Thank you again to the voters of District 16 for re-nominating me--as well as my teammates Senator Susan Lee, Delegate Ariana Kelly, and Delegate Sara Love--for another term during the June primary. I appreciate the support and confidence.
Even in an election year, the legislative process continues. The Montgomery County Delegation's annual fall meetings have been scheduled. These meetings include a presentation by the state Department of Transportation, a priorities hearing at which any County resident can tell us what they care about, and two nights of hearings on any local (Montgomery County only) bills that are introduced. More information is on the calendar page of the Delegation's website.
As always, you can keep up with what I am doing by following me at @mkorman on Twitter or Delegate Marc Korman on Facebook. And you can support my political work by contributing here.
The Department of Legislate Services has released its quadrennial Major Issues Review describing the General Assembly's work over the four year term.
Four years is a long time and there are many highlights from an impactful term like the Blueprint for Maryland’s Future, the Built to Learn Act, the Climate Solutions Now Act, the Clean Energy Jobs Act, and so much more.
I am pleased to have been named a "Green Champion" by the Maryland League of Conservation Voters and for scoring 100% on this year's legislative scorecard. You can read what issues and bills they scored legislators on here.
The Maryland Board of Revenue Estimates is an important but under-known part of state government that tracks how our economy is doing and it’s impact on the state budget.
Thanks to legislation I cosponsored in 2021, it now has its own website at https://www.mdbre.gov/
The 2021 bill also reformed BRE’s hiring process and makes it more transparent with posted reports and a regular meeting schedule.
There has been a lot in the news lately regarding the federally led environmental review of the Governor's proposed private toll road expansion on I-495 and I-270. I joined a group of lawmakers from Montgomery County that requested the Federal Highway Administration extend the time to review the Final Environmental Impact Statement, which is available here.
Governor Hogan issued a press release attacking the federal government for not rubber stamping the environmental review of his private toll road widening project. Buried in the press release, Governor Hogan also conceded he would be asking those same federal officials for money:
"As a result, I have directed state transportation officials to initiate the process of applying for a federal bridge grant to mitigate these federally-driven cost increases."
The Governor tries to explain it is the federal government's fault he needs a taxpayer subsidy for his supposedly tax-free project, but this is a distortion of reality. Almost every road way Public Private Partnership (P3) in the United States has required taxpayer contributions.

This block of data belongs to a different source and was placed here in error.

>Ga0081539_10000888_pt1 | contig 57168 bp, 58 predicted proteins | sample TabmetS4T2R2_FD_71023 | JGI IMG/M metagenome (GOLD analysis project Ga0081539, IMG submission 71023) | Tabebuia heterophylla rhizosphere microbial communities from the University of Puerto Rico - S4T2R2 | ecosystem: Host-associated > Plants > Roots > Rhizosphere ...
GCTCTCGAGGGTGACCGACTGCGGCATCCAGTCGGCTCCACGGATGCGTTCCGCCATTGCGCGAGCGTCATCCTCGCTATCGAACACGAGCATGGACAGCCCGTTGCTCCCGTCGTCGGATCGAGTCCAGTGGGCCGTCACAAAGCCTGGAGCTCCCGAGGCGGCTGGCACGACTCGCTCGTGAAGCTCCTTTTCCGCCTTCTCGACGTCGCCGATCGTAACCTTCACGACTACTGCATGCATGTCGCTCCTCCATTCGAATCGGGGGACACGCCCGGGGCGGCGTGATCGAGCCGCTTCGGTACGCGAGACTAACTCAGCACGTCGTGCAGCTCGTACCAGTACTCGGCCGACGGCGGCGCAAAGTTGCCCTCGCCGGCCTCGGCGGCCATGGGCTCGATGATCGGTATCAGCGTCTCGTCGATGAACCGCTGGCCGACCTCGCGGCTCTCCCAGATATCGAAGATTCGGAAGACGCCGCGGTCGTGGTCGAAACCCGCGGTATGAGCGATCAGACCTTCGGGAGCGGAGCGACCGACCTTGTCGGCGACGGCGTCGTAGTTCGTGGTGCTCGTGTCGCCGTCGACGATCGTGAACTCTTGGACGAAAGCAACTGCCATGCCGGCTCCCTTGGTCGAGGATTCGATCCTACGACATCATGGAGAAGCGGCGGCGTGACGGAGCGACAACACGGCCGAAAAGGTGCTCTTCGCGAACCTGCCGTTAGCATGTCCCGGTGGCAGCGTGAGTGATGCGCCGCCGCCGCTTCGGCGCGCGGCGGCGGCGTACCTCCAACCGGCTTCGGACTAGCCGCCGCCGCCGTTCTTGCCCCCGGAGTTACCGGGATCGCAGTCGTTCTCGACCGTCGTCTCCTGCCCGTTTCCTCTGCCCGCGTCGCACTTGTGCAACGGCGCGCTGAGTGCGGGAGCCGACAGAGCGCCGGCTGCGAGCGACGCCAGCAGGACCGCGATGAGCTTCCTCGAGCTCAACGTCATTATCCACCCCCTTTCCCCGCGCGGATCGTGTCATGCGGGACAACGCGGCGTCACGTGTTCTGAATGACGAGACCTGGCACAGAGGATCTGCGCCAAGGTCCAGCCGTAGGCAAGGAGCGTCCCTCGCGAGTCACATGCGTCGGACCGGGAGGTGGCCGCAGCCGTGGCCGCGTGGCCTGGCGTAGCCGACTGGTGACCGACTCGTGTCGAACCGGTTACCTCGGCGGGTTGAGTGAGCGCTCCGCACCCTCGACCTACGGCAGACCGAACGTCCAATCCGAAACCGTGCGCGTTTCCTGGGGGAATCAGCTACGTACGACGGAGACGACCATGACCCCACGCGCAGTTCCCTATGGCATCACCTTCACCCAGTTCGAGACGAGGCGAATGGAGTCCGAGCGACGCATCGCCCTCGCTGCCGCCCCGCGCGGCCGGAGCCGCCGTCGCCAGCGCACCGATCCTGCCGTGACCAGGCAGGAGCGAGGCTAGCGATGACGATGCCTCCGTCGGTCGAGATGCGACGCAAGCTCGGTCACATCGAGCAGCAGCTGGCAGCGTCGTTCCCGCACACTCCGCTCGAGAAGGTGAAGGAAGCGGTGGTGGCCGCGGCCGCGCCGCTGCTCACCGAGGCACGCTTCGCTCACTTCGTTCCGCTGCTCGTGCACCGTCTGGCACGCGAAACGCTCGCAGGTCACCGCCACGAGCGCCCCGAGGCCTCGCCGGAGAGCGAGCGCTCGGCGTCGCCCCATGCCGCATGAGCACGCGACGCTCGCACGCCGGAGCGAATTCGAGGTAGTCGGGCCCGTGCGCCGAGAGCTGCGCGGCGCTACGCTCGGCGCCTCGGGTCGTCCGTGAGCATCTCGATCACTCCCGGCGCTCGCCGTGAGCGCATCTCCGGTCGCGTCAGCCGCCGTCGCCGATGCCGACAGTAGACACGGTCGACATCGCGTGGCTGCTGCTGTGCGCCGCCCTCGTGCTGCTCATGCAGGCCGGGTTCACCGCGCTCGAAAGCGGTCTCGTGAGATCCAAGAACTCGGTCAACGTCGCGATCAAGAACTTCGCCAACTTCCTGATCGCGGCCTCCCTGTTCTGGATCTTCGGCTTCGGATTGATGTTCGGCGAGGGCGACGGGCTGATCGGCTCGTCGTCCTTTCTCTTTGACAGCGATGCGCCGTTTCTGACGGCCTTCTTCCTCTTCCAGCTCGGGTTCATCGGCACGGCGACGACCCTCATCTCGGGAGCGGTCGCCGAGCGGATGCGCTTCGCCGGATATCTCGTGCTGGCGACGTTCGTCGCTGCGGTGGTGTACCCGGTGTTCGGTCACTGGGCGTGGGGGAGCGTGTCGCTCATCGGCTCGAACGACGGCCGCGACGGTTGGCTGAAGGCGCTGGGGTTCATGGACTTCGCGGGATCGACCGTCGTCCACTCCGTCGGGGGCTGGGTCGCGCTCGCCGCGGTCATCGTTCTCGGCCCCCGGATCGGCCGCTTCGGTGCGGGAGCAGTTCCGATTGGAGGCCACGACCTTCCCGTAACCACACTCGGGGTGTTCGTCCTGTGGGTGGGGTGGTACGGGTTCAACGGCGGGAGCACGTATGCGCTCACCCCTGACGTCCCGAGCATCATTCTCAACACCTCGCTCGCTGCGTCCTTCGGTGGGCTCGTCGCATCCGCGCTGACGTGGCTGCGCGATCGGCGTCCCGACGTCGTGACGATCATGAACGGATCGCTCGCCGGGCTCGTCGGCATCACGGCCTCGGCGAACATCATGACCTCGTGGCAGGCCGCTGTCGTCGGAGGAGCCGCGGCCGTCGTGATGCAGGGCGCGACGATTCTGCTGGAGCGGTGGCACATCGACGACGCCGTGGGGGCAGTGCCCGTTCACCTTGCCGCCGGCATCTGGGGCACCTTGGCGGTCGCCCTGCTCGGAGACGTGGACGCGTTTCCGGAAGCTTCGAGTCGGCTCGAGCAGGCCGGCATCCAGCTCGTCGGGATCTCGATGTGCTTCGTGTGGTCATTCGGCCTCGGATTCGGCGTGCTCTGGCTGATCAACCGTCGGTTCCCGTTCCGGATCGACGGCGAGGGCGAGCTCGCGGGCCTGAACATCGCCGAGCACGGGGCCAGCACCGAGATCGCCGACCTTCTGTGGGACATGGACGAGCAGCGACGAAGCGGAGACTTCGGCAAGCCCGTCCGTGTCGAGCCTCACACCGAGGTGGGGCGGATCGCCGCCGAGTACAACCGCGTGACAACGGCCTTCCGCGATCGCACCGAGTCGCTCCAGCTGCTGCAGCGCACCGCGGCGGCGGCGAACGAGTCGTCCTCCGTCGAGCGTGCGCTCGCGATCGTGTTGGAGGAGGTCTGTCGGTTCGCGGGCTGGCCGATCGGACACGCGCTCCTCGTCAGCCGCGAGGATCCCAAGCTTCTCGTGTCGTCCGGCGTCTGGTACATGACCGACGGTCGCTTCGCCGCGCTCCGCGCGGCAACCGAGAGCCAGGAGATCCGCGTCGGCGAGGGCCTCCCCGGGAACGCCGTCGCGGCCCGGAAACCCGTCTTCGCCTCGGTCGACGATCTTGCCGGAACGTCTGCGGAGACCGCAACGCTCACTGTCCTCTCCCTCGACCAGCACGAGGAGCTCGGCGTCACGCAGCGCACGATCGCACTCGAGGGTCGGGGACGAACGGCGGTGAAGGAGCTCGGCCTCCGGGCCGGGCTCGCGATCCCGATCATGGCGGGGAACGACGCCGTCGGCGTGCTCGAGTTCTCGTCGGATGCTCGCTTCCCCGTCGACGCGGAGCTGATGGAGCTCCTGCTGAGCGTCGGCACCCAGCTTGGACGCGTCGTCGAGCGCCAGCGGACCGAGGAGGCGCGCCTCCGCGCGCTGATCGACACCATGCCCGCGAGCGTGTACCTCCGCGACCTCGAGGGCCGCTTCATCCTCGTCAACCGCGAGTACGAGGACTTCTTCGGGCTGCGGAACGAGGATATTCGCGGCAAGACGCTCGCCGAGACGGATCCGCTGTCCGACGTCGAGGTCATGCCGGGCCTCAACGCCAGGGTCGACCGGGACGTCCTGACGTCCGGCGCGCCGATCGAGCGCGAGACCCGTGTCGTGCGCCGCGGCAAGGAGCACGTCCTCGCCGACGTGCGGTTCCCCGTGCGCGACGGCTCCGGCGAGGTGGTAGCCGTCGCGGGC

Do not take the word of a project skeptic like me. Take the word of project supporters at the Reason Foundation who in a review of all road way P3s found the following:
"All but two of the 17 projects involved some investment by the state DOT, in addition to the private sector’s investment of equity and its legal obligation to pay off revenue bonds." (Source)
It is also interesting to note that the consortium tasked with building the project does not have a construction partner to actually do the work at this time.
I am a supporter (and rider) of transit and recognize its traffic, economic and environmental benefits. But its challenges are real.
I recently spoke to a streaming news service called Newsy about some of the national challenges facing transit. You can watch the segment here.
Closer to home, I spoke to Governing Magazine about some of the particular shortcomings of our regional Metro system.
The state has issued its draft State Rail Plan. As a leader in the Maryland Transit Caucus, I helped draft our comments, which you can review online as well.
With the new construction contractor for the Purple Line in place, I joined with the Chair of the House Appropriations Committee to call on Maryland to abide by its statements that the project would include a Project Labor Agreement. Our letter is here.
As the construction contractor steps in, work will ramp up on the corridor. One recent announcement was that a lane of auto traffic and the sidewalk on 355 between Elm and Hampden will be closed. Although the public notice referenced the need for vehicles to access the construction site, the need for the closure is more complicated than this and includes building a temporary structure to support a crane. I have met with the contractor to discuss potential mitigation and to understand if this long-term closure is truly necessary.
We placed a requirement in the budget that the Maryland Transit Administration submit a report every other month on project process. You can read the first bimonthly report here.
Write something about yourself. No need to be fancy, just an overview.